As the Minister knows, the issue came to light over the summer after a number of foreign hauliers were found to be operating out of Foynes Port, forcing the Irish Road Haulage Association to resort to a blockade when local hauliers had to lay off drivers after contracts were given to foreign firms. In my view, which is shared by many, these firms were acting illegally and flouting the cabotage laws as applied here. At least four haulage companies from Germany, Holland, Scotland and the North appear to be flouting European cabotage legislation, which bans foreign hauliers from doing more than three journeys in a country before they leave. The firms have been involved in the transport of parts for wind turbines being imported by Siemens through Foynes Port. The legislation signed into law by the Minister in January 2012 allows every haulier to perform up to three deliveries or cabotage operations within a week, starting the day after the unloading of international cargo. However, it is illegal for haulage vehicles to enter the State empty and then carry deliveries. I have had the opportunity to visit Foynes port and see what is going on down there, and it appears that trucks and specialised moving equipment are being brought in without any loads and then being used to take heavy, outsized equipment from the port to various destinations, particularly where wind turbines are being placed. It is clear that this is being done in breach of cabotage laws. What is most surprising is that most of these wide loads, because of their nature, get a Garda escort. These people appear to be breaking the law, but they are being escorted in their work by the police, who are acting from a road safety perspective.

Within the past month the Irish Road Haulage Association has alleged that UK-registered trucks have entered the State and carried out deliveries for the ESB to the Carrickmines site from Dublin Port, again with the escort of gardaí. I am not making any allegations against gardaí, who are carrying out a job in travelling with these loads to protect other vehicles on the road, ensure traffic is not delayed, etc. In essence, these companies are breaking a law of the State, which is regrettable, and the issue needs the involvement of this Minister and the Minister for Justice and Equality. The Garda should also review its actions in this regard.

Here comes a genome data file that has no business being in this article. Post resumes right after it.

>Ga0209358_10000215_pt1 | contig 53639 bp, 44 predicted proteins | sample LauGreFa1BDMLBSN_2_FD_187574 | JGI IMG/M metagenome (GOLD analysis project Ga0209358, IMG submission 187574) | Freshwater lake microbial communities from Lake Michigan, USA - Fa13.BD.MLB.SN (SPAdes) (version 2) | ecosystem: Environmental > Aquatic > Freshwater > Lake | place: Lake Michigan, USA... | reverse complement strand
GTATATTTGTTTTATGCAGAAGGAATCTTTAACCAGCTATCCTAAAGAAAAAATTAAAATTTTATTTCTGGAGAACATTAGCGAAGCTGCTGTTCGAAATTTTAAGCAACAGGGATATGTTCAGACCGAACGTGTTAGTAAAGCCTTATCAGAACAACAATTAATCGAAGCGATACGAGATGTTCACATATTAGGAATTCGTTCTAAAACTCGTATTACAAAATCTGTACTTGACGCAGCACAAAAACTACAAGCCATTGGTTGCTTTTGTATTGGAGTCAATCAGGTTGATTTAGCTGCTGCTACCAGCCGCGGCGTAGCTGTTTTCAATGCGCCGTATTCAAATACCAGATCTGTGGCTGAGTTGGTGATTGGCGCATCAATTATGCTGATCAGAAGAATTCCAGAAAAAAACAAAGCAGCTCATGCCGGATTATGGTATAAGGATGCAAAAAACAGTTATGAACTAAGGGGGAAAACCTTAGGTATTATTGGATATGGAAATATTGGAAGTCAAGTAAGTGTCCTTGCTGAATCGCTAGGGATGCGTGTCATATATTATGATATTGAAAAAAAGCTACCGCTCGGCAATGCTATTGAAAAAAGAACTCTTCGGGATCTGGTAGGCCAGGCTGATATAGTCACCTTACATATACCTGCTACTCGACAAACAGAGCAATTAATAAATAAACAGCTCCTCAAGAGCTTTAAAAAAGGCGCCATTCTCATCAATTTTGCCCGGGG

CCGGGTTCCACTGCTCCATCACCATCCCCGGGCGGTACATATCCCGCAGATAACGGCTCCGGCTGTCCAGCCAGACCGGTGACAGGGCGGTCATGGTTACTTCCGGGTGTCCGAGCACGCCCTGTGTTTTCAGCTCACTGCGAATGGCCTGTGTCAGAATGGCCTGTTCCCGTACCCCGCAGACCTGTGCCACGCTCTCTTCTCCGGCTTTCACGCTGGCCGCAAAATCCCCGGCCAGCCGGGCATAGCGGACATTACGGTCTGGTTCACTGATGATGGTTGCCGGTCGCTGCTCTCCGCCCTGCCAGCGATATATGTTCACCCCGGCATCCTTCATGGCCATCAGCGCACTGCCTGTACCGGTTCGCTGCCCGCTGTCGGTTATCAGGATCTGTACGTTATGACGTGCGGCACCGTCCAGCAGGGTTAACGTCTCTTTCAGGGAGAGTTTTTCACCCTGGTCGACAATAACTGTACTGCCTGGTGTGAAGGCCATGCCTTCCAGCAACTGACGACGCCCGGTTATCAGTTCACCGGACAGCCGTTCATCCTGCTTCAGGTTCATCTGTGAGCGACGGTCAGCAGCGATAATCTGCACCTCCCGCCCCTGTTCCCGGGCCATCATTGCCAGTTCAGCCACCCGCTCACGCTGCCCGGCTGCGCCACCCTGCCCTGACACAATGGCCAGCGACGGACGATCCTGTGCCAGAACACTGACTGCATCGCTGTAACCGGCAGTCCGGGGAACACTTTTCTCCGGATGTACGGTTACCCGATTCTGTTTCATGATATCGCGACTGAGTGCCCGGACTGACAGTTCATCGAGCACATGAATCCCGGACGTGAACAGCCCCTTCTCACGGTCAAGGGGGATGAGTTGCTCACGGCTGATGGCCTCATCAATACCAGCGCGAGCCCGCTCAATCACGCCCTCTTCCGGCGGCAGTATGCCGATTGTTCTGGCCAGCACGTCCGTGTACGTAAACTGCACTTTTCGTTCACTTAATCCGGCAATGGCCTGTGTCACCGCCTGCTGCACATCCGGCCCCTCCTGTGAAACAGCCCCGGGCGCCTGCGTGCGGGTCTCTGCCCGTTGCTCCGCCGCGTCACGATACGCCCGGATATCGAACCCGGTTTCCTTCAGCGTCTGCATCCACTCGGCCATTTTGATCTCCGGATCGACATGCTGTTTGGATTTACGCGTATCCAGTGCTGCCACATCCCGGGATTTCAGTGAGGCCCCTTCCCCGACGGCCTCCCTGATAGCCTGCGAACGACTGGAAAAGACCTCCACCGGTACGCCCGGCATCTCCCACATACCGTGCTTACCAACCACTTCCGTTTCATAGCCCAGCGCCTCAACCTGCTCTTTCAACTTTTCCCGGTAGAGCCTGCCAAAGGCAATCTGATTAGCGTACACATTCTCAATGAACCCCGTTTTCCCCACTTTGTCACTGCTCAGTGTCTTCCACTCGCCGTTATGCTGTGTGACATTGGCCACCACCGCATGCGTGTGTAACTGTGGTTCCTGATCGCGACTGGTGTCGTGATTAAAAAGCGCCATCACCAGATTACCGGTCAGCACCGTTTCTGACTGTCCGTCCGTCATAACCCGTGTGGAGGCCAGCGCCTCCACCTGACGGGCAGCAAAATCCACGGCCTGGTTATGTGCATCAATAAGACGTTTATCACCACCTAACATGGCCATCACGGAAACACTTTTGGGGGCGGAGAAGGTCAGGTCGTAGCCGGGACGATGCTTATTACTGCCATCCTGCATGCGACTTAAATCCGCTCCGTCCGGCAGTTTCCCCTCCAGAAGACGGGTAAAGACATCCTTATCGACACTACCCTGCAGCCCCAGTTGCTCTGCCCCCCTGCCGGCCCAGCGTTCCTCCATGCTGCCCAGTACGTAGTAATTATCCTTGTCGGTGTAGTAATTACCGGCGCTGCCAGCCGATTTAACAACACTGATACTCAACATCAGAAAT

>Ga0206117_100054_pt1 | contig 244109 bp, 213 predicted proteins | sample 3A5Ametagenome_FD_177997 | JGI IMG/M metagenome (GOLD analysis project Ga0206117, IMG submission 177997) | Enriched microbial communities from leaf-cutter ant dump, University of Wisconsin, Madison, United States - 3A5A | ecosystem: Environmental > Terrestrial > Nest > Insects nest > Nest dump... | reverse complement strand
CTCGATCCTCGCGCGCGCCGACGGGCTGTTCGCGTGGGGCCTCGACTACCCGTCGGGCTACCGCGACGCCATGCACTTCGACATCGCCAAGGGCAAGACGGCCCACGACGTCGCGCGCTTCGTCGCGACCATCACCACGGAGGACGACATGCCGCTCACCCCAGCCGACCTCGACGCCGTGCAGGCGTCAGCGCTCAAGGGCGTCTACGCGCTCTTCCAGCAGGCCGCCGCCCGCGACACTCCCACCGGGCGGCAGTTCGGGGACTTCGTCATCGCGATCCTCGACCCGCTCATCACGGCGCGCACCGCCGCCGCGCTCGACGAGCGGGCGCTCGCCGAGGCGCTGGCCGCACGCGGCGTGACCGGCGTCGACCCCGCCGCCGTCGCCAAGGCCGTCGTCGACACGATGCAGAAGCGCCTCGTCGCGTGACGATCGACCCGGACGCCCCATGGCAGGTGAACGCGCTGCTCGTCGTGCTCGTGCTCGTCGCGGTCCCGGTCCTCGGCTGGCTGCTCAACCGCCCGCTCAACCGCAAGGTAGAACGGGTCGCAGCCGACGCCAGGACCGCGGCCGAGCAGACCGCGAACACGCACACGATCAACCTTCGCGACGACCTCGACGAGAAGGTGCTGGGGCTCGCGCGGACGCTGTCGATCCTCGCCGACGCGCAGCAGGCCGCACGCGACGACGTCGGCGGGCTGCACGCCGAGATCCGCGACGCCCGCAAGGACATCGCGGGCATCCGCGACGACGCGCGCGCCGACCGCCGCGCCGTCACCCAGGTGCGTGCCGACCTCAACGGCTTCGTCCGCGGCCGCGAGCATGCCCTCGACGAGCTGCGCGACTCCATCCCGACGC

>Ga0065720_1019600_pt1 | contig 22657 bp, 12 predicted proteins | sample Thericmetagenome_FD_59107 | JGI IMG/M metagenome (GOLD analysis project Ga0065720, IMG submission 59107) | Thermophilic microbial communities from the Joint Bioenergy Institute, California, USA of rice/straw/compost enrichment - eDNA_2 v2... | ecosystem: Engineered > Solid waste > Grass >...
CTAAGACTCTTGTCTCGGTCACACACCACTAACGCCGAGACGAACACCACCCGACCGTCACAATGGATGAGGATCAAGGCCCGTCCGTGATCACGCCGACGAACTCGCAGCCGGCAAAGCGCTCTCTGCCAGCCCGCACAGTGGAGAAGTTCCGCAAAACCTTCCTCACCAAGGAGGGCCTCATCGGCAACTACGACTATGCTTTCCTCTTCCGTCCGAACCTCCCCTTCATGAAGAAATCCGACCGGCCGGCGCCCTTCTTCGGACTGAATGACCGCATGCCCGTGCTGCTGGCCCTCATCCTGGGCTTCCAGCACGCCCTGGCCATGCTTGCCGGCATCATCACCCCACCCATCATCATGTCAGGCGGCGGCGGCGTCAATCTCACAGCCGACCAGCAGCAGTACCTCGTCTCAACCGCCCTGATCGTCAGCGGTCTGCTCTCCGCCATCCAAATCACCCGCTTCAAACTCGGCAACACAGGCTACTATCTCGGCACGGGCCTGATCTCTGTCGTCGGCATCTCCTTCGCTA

Minister for Transport, Tourism and Sport (Deputy Leo Varadkar): Information on Leo Varadkar Zoom on Leo Varadkar I thank the Deputy for raising this issue. As he is aware, the area of cabotage is not straightforward and there can be confusion as to what is covered by the cabotage regulations. Furthermore, the continued existence of cabotage restriction with the European Union is to a large extent an anomaly in the context of the free movement of goods and services.

Cabotage is the national carriage of goods for hire or reward carried out by non-resident hauliers on a temporary basis in a host member state. Haulage cabotage operations are governed by Regulation (EC) 1072/2009. In accordance with this regulation, non-resident hauliers are permitted to conduct up to three cabotage operations within a seven-day period after the inbound international carriage of goods from another member state or a third country. Advance permission is not required for a non­resident haulier to carry out the cabotage operations in accordance with the regulation. However, there are conditions which must be met. The first is that the non-resident haulier must hold a community licence qualifying him or her to operate internationally; and the second is that the non-resident haulier must produce clear evidence of incoming international carriage and of each subsequent cabotage operation carried out in the host member state, to a maximum of three operations.